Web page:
How Does Turkey Justify Military Intervention In Syria? – Analysis
By Saeed Bagheri and Sahar Nejati Karimabad*
Considering the Islamic State’s terrorist actions in Syria and the Syria-Turkey border area Turkey as the border State believes that Syria as the host State is ‘unwilling or unable’ to control its territories which are under the Islamic State’s effective control and being used as a ground for its terrorist attacks.
To protect against these threats, Turkish military forces have entered Syria on the basis of the right to self-defense against Islamic State. Therefore, Turkey’s justification for the military intervention in Syria was founded upon unwillingness or inability of the Syrian government in fighting against Islamic State which has the capacity to carry out attacks in Turkey and threaten Turkish national security progressively.
Nonetheless, Turkey seems unaware of the fact that the continuing attacks of Islamic State against Turkey are the consequences of unlawful Turkish military operations in Iraq at the end of 2015 on the basis of the condemned and unacceptable theory of ‘unwilling or unable’. In a similar case, by intervening in Syria’s internal affairs on the basis of self-defense as a result of unwillingness or inability of the Syrian government, Turkey is violating Syria’s sovereignty and its territorial integrity, since Syria has not allowed Turkey to deploy its military forces within the country. Legally, no State can intervene in another State’s internal affairs in any case unless by the host state’s consent and invitation.
With regard to the right of self-defense, it seems likely that the International Court of Justice’s (ICJ) jurisprudence is based on the restriction of self-defense against non-state armed groups, where the ICJ has confirmed in the Wall Case (para. 139): “Article 51 of the [United Nations] Charter thus recognizes the existence of an inherent right of self-defense in the case of armed attack by one State against another State”. In this sense, no States can use military force against any armed group active in the other State’s territories. Simply, it cannot be accepted that States legally have right to intervene in other’s national affairs contrary to the general principles of international law including the obligation to respect the sovereignty and territorial integrity and non-intervention in the internal affairs of States.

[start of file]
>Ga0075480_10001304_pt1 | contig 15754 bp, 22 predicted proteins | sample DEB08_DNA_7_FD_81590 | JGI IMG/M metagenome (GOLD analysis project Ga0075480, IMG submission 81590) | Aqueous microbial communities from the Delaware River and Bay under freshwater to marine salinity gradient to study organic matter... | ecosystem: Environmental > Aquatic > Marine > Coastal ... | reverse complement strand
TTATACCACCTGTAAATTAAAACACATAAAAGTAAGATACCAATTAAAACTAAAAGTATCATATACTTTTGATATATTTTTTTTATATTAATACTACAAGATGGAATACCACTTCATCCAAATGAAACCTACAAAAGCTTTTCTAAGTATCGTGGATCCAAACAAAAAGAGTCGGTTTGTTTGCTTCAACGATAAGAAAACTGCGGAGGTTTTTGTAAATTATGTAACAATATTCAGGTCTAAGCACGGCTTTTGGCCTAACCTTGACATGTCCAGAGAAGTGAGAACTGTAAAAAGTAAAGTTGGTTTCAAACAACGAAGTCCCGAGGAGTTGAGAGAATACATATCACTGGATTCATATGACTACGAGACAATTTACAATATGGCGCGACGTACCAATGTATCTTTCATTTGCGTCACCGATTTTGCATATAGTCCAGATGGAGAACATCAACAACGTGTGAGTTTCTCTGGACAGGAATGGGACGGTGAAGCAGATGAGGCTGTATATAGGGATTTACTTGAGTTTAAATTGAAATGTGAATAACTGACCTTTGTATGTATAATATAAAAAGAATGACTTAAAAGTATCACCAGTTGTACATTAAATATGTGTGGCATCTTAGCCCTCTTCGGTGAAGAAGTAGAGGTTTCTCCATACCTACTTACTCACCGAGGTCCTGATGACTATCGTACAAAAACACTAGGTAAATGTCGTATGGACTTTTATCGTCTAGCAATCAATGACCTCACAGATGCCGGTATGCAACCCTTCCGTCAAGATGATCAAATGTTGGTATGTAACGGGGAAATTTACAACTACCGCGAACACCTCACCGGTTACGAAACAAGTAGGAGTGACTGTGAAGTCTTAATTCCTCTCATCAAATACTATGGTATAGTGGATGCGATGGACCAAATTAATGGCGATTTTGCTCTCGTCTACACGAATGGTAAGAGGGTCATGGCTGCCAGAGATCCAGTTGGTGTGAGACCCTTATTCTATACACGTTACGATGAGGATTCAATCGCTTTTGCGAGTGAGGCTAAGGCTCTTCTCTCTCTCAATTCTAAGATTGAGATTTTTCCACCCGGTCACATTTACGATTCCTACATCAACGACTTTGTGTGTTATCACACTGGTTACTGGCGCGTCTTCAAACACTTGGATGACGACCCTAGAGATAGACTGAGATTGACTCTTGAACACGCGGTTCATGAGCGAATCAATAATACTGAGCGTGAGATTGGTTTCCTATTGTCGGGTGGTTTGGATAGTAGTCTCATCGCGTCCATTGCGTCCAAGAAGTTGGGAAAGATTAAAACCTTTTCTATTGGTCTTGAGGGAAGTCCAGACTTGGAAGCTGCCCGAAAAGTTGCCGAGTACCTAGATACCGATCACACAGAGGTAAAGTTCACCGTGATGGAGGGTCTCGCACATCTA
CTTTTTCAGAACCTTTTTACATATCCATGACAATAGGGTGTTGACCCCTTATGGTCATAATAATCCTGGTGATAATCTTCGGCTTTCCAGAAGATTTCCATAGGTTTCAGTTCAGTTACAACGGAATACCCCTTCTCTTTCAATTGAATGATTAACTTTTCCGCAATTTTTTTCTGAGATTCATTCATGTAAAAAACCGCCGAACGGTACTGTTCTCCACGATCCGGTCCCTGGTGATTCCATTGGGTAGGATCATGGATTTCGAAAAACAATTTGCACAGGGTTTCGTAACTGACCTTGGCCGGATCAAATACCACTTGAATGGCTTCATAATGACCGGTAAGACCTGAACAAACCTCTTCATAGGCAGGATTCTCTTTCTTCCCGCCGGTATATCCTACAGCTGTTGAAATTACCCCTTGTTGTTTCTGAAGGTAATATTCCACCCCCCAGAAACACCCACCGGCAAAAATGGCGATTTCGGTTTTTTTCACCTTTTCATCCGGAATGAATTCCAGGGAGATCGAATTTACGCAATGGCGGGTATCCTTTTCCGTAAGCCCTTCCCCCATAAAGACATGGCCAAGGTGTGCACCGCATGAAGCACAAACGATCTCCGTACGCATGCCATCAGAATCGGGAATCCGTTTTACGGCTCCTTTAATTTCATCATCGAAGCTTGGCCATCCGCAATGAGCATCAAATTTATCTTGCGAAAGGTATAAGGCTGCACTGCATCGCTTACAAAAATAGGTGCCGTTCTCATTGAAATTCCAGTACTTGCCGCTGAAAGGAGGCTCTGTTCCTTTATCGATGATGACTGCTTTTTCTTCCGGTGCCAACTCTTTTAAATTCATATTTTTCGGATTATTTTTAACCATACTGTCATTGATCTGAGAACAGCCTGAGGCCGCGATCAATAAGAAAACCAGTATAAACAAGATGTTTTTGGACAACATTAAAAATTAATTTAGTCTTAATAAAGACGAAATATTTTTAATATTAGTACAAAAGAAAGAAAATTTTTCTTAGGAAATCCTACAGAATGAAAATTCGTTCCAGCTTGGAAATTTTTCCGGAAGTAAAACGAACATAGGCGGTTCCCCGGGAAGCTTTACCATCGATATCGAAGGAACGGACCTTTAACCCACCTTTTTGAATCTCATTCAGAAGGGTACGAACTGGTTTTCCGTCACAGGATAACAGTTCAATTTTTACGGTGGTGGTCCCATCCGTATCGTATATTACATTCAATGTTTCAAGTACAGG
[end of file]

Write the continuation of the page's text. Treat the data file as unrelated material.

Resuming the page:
With regard to unwillingness or inability of Syria to suppress the threats of non-state armed groups, it may be superficially said that Syria has not fought against terrorist activities of Islamic State and the other terrorist groups within its sovereign territory, but could it be said that Syria ‘as the host State’ is really both unable and unwilling to fight against Islamic State and the other armed groups in its territory? Genuinely, Syrian Army has fought against Islamic State and the other terrorist organizations in its sovereign territory progressively. During these operations, Russia and Iran have also fought against these groups as Syrian allies side by side with Syrian Army. Currently, Syria is assaulting Islamic State and the other terrorist targets with its allies’ comprehensive support.